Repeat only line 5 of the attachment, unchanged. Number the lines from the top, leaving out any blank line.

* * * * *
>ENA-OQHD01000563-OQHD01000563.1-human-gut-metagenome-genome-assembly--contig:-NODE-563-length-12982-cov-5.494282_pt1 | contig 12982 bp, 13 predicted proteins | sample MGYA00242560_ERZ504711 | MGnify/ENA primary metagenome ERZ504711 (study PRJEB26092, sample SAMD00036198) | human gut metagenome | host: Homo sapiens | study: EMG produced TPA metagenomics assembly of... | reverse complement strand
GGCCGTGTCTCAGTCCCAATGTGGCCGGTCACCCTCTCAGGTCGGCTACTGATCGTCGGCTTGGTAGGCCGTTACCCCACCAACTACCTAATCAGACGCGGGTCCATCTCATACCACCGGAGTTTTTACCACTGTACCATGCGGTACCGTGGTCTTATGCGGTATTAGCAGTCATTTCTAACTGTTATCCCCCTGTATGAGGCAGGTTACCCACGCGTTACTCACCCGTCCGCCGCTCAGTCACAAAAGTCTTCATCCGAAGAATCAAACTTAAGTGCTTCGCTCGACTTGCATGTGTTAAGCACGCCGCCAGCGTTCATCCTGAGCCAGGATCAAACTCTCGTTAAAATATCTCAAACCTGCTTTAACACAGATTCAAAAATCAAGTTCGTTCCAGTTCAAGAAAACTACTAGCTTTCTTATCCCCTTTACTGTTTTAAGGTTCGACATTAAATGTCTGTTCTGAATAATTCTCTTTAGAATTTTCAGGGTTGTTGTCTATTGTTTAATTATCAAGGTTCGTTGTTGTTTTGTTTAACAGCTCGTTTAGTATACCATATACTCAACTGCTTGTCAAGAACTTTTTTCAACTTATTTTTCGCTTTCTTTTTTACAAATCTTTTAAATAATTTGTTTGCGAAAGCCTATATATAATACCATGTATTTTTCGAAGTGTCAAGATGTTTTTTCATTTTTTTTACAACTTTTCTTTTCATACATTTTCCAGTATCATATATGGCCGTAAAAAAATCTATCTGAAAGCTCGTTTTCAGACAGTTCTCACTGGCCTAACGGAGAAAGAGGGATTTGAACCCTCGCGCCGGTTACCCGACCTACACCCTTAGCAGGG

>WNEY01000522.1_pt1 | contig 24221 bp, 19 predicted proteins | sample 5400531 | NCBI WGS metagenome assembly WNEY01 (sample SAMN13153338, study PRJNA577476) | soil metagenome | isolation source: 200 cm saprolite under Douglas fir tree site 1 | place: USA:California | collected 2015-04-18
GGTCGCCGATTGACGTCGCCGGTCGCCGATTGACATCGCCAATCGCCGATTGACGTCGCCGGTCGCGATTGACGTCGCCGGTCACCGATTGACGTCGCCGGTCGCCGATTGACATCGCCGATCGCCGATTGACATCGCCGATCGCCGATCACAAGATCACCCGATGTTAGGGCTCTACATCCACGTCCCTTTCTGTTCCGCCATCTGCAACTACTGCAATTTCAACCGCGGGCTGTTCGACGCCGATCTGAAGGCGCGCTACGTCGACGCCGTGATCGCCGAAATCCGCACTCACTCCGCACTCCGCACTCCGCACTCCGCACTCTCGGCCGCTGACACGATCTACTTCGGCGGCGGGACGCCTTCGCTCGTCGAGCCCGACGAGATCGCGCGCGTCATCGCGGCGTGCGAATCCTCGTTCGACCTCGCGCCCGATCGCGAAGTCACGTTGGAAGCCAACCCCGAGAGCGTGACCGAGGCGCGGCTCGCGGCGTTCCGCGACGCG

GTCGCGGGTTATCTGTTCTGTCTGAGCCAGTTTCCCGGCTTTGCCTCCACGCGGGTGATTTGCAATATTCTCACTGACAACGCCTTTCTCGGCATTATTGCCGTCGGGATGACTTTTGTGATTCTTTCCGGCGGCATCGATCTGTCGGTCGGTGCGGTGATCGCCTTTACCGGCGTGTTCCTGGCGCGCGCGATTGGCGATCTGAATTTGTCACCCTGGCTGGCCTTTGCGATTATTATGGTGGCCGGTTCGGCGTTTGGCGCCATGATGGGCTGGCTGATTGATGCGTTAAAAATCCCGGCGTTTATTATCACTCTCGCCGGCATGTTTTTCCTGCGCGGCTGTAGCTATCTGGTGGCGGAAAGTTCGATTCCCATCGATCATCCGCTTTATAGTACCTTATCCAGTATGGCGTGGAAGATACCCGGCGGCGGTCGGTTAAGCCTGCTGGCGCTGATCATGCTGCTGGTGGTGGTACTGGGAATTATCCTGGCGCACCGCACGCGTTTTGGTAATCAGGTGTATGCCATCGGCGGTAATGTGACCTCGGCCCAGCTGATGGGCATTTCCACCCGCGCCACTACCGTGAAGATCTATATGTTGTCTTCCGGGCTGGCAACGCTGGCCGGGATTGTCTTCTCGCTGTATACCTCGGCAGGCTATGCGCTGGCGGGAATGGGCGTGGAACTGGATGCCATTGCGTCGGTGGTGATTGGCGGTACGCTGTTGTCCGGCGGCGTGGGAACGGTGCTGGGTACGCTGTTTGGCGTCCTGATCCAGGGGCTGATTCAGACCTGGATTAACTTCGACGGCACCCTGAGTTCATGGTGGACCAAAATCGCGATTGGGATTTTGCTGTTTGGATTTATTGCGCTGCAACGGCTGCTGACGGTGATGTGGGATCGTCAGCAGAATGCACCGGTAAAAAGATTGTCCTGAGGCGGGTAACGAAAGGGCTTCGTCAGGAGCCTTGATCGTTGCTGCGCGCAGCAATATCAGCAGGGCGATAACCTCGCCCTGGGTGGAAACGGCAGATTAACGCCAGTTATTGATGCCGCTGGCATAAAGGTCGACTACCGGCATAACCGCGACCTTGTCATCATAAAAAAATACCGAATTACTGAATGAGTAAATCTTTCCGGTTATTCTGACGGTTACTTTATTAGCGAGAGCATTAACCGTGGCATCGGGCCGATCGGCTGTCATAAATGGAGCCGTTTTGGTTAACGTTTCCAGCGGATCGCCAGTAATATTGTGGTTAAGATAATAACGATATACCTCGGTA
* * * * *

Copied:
GTCGCGGGTTATCTGTTCTGTCTGAGCCAGTTTCCCGGCTTTGCCTCCACGCGGGTGATTTGCAATATTCTCACTGACAACGCCTTTCTCGGCATTATTGCCGTCGGGATGACTTTTGTGATTCTTTCCGGCGGCATCGATCTGTCGGTCGGTGCGGTGATCGCCTTTACCGGCGTGTTCCTGGCGCGCGCGATTGGCGATCTGAATTTGTCACCCTGGCTGGCCTTTGCGATTATTATGGTGGCCGGTTCGGCGTTTGGCGCCATGATGGGCTGGCTGATTGATGCGTTAAAAATCCCGGCGTTTATTATCACTCTCGCCGGCATGTTTTTCCTGCGCGGCTGTAGCTATCTGGTGGCGGAAAGTTCGATTCCCATCGATCATCCGCTTTATAGTACCTTATCCAGTATGGCGTGGAAGATACCCGGCGGCGGTCGGTTAAGCCTGCTGGCGCTGATCATGCTGCTGGTGGTGGTACTGGGAATTATCCTGGCGCACCGCACGCGTTTTGGTAATCAGGTGTATGCCATCGGCGGTAATGTGACCTCGGCCCAGCTGATGGGCATTTCCACCCGCGCCACTACCGTGAAGATCTATATGTTGTCTTCCGGGCTGGCAACGCTGGCCGGGATTGTCTTCTCGCTGTATACCTCGGCAGGCTATGCGCTGGCGGGAATGGGCGTGGAACTGGATGCCATTGCGTCGGTGGTGATTGGCGGTACGCTGTTGTCCGGCGGCGTGGGAACGGTGCTGGGTACGCTGTTTGGCGTCCTGATCCAGGGGCTGATTCAGACCTGGATTAACTTCGACGGCACCCTGAGTTCATGGTGGACCAAAATCGCGATTGGGATTTTGCTGTTTGGATTTATTGCGCTGCAACGGCTGCTGACGGTGATGTGGGATCGTCAGCAGAATGCACCGGTAAAAAGATTGTCCTGAGGCGGGTAACGAAAGGGCTTCGTCAGGAGCCTTGATCGTTGCTGCGCGCAGCAATATCAGCAGGGCGATAACCTCGCCCTGGGTGGAAACGGCAGATTAACGCCAGTTATTGATGCCGCTGGCATAAAGGTCGACTACCGGCATAACCGCGACCTTGTCATCATAAAAAAATACCGAATTACTGAATGAGTAAATCTTTCCGGTTATTCTGACGGTTACTTTATTAGCGAGAGCATTAACCGTGGCATCGGGCCGATCGGCTGTCATAAATGGAGCCGTTTTGGTTAACGTTTCCAGCGGATCGCCAGTAATATTGTGGTTAAGATAATAACGATATACCTCGGTA